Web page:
PARIS (Reuters) - European Union agriculture is threatened by divisions inside the EU and competition from rival trading blocs, French President Emmanuel Macron said on Saturday, calling for a large budget to defend EU goals on food quality and environmental protection.
Macron’s speech at Paris’ annual farm show - an unmissable event for French politicians - was warmly received, in stark contrast to a year ago when was booed by farmers angry at low prices for producers.
France is the EU’s biggest agricultural producer and the main beneficiary of its Common Agricultural Policy (CAP), which is due to be renegotiated this year just as Britain, a net budget contributor, is set to quit the bloc.
The EU should maintain an ambitious farming budget with “not one euro less” than at present, after factoring in the impact of Brexit, Macron said.
His supportive words ensured some rare positive publicity for the 41-year-old whose popularity hit record lows during the height of the “yellow vest” protests over falling living standards at the end of last year.
Macron looked at ease strolling among the animals and crowds, taking selfies and chatting with farmers. He listened patiently to a pensioner struggling to make ends meet before explaining he could claim extra benefits and giving the visibly moved retiree a hug.
“European agriculture has always been a given, it is today under threat,” Macron said in his speech, citing the EU’s reliance on imported soybean protein for livestock feed and Russia’s rise as a massive cereal exporter.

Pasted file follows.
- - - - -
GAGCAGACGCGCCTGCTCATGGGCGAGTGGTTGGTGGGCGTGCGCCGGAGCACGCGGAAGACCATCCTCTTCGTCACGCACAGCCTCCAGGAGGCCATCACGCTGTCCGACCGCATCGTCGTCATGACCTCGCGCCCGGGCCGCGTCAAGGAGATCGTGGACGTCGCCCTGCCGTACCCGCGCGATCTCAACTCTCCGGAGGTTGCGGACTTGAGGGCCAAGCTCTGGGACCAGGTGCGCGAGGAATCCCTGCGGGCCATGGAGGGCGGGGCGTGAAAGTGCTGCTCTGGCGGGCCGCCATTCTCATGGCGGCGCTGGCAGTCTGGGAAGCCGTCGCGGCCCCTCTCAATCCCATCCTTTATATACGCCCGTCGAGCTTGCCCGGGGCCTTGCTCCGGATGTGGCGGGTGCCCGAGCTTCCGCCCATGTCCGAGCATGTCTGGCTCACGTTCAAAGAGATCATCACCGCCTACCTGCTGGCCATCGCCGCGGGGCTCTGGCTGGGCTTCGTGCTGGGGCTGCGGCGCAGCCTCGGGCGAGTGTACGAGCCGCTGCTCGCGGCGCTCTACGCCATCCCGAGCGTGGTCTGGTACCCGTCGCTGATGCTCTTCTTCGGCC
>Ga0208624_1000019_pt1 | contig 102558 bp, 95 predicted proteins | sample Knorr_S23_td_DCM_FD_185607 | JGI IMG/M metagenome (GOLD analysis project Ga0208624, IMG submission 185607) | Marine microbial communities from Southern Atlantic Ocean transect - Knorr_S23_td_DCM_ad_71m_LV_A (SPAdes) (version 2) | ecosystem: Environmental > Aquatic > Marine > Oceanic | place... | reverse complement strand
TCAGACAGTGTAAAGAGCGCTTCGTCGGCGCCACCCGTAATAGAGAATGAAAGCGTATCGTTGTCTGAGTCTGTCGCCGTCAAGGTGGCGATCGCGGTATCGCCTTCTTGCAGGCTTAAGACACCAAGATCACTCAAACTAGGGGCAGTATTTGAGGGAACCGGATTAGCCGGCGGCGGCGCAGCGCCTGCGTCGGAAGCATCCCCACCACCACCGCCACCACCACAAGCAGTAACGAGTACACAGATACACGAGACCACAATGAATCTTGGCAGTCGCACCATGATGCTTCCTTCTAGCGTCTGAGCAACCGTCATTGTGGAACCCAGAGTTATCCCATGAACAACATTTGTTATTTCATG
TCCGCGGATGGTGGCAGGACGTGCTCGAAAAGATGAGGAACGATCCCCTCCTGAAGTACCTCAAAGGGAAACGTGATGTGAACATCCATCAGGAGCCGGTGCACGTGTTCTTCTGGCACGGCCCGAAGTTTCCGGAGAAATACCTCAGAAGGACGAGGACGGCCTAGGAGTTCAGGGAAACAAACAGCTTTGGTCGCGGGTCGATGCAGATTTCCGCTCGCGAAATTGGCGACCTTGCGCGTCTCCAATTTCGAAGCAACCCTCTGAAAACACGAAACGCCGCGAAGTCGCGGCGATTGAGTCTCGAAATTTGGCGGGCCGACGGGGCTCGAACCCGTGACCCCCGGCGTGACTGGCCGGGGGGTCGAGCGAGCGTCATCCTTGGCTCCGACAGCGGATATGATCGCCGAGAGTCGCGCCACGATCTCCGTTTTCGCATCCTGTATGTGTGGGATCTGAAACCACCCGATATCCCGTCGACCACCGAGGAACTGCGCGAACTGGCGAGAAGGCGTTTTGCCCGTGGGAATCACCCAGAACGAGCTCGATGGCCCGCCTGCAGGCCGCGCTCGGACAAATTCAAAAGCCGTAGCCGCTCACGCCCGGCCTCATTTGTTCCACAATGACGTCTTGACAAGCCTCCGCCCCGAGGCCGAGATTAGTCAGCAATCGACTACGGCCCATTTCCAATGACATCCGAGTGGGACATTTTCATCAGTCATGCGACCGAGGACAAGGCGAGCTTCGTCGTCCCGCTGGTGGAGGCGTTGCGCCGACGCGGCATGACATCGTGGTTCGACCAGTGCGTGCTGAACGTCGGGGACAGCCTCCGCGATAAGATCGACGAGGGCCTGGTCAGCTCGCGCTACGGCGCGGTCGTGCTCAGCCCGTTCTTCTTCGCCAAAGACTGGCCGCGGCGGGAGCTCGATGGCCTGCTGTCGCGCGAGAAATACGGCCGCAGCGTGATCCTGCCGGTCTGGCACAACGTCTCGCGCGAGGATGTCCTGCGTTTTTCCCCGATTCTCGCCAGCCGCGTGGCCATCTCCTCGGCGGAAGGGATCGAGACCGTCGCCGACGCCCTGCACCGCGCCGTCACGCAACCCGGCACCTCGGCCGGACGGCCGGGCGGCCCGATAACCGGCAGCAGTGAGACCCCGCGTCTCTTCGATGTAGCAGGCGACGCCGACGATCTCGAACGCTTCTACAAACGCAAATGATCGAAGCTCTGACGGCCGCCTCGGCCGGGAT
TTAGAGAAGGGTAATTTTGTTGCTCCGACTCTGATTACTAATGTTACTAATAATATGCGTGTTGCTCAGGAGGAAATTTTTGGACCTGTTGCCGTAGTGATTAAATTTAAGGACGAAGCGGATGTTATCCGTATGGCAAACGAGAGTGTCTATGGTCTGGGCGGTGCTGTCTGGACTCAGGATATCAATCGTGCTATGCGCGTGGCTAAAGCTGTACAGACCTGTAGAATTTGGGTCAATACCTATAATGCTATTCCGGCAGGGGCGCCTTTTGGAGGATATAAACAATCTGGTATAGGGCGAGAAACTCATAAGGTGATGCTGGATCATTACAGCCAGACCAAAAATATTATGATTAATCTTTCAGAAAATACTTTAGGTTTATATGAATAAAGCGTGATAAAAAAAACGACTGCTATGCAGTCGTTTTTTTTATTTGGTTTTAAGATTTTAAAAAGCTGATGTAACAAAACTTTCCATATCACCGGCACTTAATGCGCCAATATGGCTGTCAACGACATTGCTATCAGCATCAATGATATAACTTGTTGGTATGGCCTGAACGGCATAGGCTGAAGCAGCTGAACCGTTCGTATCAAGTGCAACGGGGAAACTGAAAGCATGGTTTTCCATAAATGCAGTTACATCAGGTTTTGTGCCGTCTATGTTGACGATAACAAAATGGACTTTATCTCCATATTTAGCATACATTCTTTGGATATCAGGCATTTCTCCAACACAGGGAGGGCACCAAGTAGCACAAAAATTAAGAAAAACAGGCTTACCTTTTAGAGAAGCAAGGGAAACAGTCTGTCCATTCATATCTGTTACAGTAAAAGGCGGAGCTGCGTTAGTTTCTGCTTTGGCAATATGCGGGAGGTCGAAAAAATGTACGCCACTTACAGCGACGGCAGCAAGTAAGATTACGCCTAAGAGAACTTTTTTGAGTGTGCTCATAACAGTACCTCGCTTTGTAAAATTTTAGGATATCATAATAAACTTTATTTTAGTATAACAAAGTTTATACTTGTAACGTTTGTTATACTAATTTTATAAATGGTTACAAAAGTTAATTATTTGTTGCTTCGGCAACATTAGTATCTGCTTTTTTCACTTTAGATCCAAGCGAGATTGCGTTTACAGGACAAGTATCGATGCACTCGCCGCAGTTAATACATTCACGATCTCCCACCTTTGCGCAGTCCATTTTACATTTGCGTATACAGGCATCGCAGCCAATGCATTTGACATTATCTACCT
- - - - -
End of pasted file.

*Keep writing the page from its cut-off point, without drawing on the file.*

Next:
“No farmer or consumer wants to be subjected to the diktat of non-European countries,” he added.
Agriculture is a flashpoint in trade negotiations, notably in areas such as food safety standards and genetic modification, and Macron reaffirmed France’s “red line” that farm products be kept out of trade talks with the United States.
The European Commission also wants to leave agriculture out of EU-U.S. discussions, at odds with Washington, which is threatening punitive tariffs on European cars.
France wants the EU to push for changes to World Trade Organisation farm rules, and modify food standards under the United Nations’ Codex Alimentarius, Macron said.
He urged Europe to differentiate itself as a high-quality food producer, calling on France’s large wheat sector to offer a wider range of grades for export.
With Britain’s departure from the EU, the European Commission has proposed a 5 percent cut in the agriculture budget for 2021-2027 to 365 billion euros ($414 billion). ($1 = 0.8818 euros)
Editing by Leigh Thomas and Robin Pomeroy